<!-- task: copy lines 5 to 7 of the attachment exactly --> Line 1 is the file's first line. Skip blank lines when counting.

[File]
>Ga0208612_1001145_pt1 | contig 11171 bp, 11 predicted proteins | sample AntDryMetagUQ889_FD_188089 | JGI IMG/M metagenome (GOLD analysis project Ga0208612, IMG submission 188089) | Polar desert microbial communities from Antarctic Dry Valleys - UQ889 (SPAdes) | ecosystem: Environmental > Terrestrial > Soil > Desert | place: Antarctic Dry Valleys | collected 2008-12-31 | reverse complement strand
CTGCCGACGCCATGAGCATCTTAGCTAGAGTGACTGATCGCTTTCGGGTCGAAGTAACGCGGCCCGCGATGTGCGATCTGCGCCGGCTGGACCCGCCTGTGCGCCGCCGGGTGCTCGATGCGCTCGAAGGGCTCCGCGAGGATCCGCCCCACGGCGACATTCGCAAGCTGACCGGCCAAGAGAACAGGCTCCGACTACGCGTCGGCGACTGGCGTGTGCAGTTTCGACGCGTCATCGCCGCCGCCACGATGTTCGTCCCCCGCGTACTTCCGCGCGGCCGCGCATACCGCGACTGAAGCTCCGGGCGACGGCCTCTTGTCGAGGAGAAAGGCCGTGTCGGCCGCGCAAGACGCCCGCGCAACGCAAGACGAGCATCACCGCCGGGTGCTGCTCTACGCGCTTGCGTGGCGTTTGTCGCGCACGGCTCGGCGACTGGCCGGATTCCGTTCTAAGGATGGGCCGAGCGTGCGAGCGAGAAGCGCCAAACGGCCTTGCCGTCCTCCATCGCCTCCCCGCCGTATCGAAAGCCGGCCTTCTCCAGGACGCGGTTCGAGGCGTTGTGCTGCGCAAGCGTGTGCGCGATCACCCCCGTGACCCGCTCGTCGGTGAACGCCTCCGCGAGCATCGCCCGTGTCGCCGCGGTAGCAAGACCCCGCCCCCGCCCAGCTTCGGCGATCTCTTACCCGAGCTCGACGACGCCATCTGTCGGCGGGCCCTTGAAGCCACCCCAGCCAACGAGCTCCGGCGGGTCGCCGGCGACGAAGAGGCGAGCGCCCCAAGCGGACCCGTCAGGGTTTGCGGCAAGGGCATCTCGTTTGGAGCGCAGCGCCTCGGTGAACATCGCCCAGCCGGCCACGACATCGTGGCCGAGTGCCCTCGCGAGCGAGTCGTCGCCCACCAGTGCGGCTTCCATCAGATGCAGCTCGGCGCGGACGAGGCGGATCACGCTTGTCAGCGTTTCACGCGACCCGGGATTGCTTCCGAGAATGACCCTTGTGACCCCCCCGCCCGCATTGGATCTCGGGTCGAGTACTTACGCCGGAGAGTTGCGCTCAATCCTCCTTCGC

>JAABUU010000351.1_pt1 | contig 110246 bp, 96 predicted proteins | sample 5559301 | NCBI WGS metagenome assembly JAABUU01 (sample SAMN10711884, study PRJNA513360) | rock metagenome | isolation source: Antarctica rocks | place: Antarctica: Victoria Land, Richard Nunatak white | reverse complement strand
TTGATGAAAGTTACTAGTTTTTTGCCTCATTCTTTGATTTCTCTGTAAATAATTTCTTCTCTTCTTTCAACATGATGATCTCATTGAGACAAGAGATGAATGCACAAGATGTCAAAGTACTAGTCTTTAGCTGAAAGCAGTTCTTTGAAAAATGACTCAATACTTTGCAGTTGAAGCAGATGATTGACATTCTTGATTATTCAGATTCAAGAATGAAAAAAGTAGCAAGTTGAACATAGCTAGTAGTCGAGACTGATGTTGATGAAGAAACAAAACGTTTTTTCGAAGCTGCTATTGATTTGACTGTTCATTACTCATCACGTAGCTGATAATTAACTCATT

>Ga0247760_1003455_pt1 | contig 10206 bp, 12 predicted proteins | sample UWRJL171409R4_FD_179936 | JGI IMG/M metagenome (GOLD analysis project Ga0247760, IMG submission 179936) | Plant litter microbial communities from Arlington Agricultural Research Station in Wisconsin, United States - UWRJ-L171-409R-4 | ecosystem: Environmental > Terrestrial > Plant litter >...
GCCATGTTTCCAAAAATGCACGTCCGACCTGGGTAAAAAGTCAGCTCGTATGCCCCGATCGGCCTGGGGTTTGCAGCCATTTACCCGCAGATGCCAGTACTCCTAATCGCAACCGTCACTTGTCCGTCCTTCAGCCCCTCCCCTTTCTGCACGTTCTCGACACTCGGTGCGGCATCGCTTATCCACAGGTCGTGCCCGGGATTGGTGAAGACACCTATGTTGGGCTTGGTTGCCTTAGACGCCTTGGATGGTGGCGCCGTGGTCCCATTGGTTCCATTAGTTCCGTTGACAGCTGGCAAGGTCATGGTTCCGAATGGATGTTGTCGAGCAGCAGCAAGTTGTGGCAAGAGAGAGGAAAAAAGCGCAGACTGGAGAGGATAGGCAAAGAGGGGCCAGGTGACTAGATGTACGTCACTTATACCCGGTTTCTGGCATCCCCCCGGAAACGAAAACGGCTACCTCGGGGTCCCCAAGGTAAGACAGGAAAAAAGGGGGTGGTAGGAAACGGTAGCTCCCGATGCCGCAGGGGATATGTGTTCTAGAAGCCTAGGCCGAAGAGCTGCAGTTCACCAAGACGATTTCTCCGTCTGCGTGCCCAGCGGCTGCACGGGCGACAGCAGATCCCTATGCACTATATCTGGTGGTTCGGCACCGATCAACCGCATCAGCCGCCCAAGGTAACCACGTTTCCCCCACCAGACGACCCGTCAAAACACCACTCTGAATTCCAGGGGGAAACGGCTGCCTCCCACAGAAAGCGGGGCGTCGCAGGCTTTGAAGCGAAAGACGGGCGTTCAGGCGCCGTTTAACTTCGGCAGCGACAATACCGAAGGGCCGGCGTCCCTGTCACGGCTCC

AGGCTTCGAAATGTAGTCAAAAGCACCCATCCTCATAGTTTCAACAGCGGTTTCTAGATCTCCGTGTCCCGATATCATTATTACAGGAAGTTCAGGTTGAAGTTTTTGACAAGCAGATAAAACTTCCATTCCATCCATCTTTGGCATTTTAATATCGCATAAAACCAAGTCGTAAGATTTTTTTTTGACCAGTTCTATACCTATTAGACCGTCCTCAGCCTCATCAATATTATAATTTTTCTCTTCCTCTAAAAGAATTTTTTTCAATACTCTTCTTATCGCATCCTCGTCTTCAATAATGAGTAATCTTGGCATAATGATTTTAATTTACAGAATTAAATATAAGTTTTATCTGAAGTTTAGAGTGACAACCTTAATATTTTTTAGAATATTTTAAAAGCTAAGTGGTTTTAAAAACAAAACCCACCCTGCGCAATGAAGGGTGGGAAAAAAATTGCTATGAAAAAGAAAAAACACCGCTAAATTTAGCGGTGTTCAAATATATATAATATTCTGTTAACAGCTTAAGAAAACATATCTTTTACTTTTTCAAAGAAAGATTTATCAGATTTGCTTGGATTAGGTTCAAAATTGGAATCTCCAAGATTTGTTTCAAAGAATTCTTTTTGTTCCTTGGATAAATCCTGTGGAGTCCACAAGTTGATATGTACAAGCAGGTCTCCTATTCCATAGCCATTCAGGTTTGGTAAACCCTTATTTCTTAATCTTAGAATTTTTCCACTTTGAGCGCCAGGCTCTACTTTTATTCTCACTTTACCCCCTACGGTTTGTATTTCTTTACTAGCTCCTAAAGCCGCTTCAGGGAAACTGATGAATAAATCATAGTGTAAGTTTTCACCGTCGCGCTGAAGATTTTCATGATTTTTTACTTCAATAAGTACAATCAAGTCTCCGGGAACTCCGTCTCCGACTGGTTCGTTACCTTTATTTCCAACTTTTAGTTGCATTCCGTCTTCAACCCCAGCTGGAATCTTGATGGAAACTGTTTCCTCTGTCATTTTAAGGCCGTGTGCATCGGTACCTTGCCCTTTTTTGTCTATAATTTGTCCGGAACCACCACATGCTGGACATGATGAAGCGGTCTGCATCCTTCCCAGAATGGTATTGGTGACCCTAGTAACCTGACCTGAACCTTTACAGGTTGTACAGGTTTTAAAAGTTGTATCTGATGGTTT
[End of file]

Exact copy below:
>Ga0247760_1003455_pt1 | contig 10206 bp, 12 predicted proteins | sample UWRJL171409R4_FD_179936 | JGI IMG/M metagenome (GOLD analysis project Ga0247760, IMG submission 179936) | Plant litter microbial communities from Arlington Agricultural Research Station in Wisconsin, United States - UWRJ-L171-409R-4 | ecosystem: Environmental > Terrestrial > Plant litter >...
GCCATGTTTCCAAAAATGCACGTCCGACCTGGGTAAAAAGTCAGCTCGTATGCCCCGATCGGCCTGGGGTTTGCAGCCATTTACCCGCAGATGCCAGTACTCCTAATCGCAACCGTCACTTGTCCGTCCTTCAGCCCCTCCCCTTTCTGCACGTTCTCGACACTCGGTGCGGCATCGCTTATCCACAGGTCGTGCCCGGGATTGGTGAAGACACCTATGTTGGGCTTGGTTGCCTTAGACGCCTTGGATGGTGGCGCCGTGGTCCCATTGGTTCCATTAGTTCCGTTGACAGCTGGCAAGGTCATGGTTCCGAATGGATGTTGTCGAGCAGCAGCAAGTTGTGGCAAGAGAGAGGAAAAAAGCGCAGACTGGAGAGGATAGGCAAAGAGGGGCCAGGTGACTAGATGTACGTCACTTATACCCGGTTTCTGGCATCCCCCCGGAAACGAAAACGGCTACCTCGGGGTCCCCAAGGTAAGACAGGAAAAAAGGGGGTGGTAGGAAACGGTAGCTCCCGATGCCGCAGGGGATATGTGTTCTAGAAGCCTAGGCCGAAGAGCTGCAGTTCACCAAGACGATTTCTCCGTCTGCGTGCCCAGCGGCTGCACGGGCGACAGCAGATCCCTATGCACTATATCTGGTGGTTCGGCACCGATCAACCGCATCAGCCGCCCAAGGTAACCACGTTTCCCCCACCAGACGACCCGTCAAAACACCACTCTGAATTCCAGGGGGAAACGGCTGCCTCCCACAGAAAGCGGGGCGTCGCAGGCTTTGAAGCGAAAGACGGGCGTTCAGGCGCCGTTTAACTTCGGCAGCGACAATACCGAAGGGCCGGCGTCCCTGTCACGGCTCC

AGGCTTCGAAATGTAGTCAAAAGCACCCATCCTCATAGTTTCAACAGCGGTTTCTAGATCTCCGTGTCCCGATATCATTATTACAGGAAGTTCAGGTTGAAGTTTTTGACAAGCAGATAAAACTTCCATTCCATCCATCTTTGGCATTTTAATATCGCATAAAACCAAGTCGTAAGATTTTTTTTTGACCAGTTCTATACCTATTAGACCGTCCTCAGCCTCATCAATATTATAATTTTTCTCTTCCTCTAAAAGAATTTTTTTCAATACTCTTCTTATCGCATCCTCGTCTTCAATAATGAGTAATCTTGGCATAATGATTTTAATTTACAGAATTAAATATAAGTTTTATCTGAAGTTTAGAGTGACAACCTTAATATTTTTTAGAATATTTTAAAAGCTAAGTGGTTTTAAAAACAAAACCCACCCTGCGCAATGAAGGGTGGGAAAAAAATTGCTATGAAAAAGAAAAAACACCGCTAAATTTAGCGGTGTTCAAATATATATAATATTCTGTTAACAGCTTAAGAAAACATATCTTTTACTTTTTCAAAGAAAGATTTATCAGATTTGCTTGGATTAGGTTCAAAATTGGAATCTCCAAGATTTGTTTCAAAGAATTCTTTTTGTTCCTTGGATAAATCCTGTGGAGTCCACAAGTTGATATGTACAAGCAGGTCTCCTATTCCATAGCCATTCAGGTTTGGTAAACCCTTATTTCTTAATCTTAGAATTTTTCCACTTTGAGCGCCAGGCTCTACTTTTATTCTCACTTTACCCCCTACGGTTTGTATTTCTTTACTAGCTCCTAAAGCCGCTTCAGGGAAACTGATGAATAAATCATAGTGTAAGTTTTCACCGTCGCGCTGAAGATTTTCATGATTTTTTACTTCAATAAGTACAATCAAGTCTCCGGGAACTCCGTCTCCGACTGGTTCGTTACCTTTATTTCCAACTTTTAGTTGCATTCCGTCTTCAACCCCAGCTGGAATCTTGATGGAAACTGTTTCCTCTGTCATTTTAAGGCCGTGTGCATCGGTACCTTGCCCTTTTTTGTCTATAATTTGTCCGGAACCACCACATGCTGGACATGATGAAGCGGTCTGCATCCTTCCCAGAATGGTATTGGTGACCCTAGTAACCTGACCTGAACCTTTACAGGTTGTACAGGTTTTAAAAGTTGTATCTGATGGTTT